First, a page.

Steven's analogy to the postal service is the most apt in this video. The example of FedEx trying that would not work either because people who paid for 2 day services would be demanding their money back and it would be pasted all over the web and news outlets, and the market would correct itself again. Burger King's commercial is an attempt to educate and ignite the public to take action against the FCC, hoping that the public believes that they are fighting to keep the Internet free and open.
Of course I believe in the possibility that ISPS can block content and raise prices but the FCC has power to still stop this, otherwise the FCC is not needed at this point and really has no purpose if you really think that all doom is lost if we are under ISPs.
If an ISP decides to curate what you can access then they are deciding whose content you can access, not which of their own content you can access. There's also the issue of how isp's maintain any kind of monopoly which is a) regulations and b) net neutrality.
Internet service providers like Comcast and Verizon were explicitly prohibited from speeding up or slowing down traffic from specific websites and apps. The FCC has long been committed to protecting and promoting an Internet that nurtures freedom of speech and expression, supports innovation and commerce, and incentivizes expansion and investment by America's broadband providers.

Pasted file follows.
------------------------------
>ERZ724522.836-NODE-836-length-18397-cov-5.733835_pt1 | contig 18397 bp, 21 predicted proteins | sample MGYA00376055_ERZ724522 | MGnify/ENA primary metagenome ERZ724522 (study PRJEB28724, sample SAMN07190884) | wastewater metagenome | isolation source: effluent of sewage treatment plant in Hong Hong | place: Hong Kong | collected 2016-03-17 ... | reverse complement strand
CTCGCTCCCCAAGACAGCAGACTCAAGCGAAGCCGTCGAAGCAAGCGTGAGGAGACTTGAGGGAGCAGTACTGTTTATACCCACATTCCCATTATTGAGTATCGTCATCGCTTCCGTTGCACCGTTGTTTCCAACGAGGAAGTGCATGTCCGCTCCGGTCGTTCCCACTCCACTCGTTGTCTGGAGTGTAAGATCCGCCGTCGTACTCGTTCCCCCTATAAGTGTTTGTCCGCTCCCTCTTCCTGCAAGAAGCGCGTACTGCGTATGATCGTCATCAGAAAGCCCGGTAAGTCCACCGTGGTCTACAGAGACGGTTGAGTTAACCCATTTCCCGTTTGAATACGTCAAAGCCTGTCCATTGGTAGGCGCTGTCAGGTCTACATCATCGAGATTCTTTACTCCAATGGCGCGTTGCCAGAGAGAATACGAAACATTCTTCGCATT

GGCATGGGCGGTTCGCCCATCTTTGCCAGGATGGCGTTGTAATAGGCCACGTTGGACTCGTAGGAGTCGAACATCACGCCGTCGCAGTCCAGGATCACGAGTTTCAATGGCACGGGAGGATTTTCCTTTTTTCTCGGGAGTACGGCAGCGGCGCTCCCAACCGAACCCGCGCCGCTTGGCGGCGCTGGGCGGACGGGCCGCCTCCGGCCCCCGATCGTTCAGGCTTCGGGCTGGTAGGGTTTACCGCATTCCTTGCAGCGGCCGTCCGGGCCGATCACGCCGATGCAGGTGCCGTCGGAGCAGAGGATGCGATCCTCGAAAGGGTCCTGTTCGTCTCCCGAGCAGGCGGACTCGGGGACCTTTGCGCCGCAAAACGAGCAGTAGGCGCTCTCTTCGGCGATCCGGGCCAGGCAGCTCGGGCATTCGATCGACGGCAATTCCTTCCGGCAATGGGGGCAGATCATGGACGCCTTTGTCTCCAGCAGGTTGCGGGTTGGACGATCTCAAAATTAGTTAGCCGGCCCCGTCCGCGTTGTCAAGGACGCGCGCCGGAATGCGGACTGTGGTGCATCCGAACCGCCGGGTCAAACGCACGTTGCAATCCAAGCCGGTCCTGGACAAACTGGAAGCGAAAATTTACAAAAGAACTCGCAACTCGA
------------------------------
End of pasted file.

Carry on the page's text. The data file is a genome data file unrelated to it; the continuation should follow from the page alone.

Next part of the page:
Ian Tuttle notes at National Review that when the FCC first attempted net neutrality regulations in 2010, they were only able to "cite just four examples of anticompetitive behavior, all relatively minor." Cell phone networks , which are not subject to net neutrality-esque regulations, don't engage in such anticompetitive behavior.
But net neutrality in my opinion, should be kept, because I don't benefit from it. I don't want the internet to be split up into packages like in Portugal: ( ) because what the IPs are selling is access to companies they don't own, and these websites and services have been free.
They purchase and distribute content and they purchase packet time from the companies that own the infrastructure. The problem is consumer interests are not represented in these backroom deals combined with the fact that there's insufficient competition to cause ISPs to worry about loosing customers.
If the problem is between Facebook and its potential challengers, hamstringing ISPs is an awfully roundabout way of dealing with it. Especially because we already have a regulatory apparatus to deal with issues related to competition: antitrust laws.
Also, you are a bit blind Steven Crowder Net Neutrality Video of the fact that ISPS did not say that they would not slow down the internet for certain things like Netflix, what they're saying is that they are going to speed certain things like Netflix up with higher quality internet if the consumers do pay.
The majority of the USA only has access to one ISPs, and ISPs already charge various fees for no reason, and nobody likes it, yet they can still do it because there's no reason for them not to, and the same will be true with throttling if the non-net neutral internet regulations pass through congress.
They are monopolies because the municipal governments generally do not allow multiple players to use the same right-of-way to lay networking infrastructure, which results in a substantial cost disparity for new entrants, if it doesn't completely prevent those new entrants from providing service at all.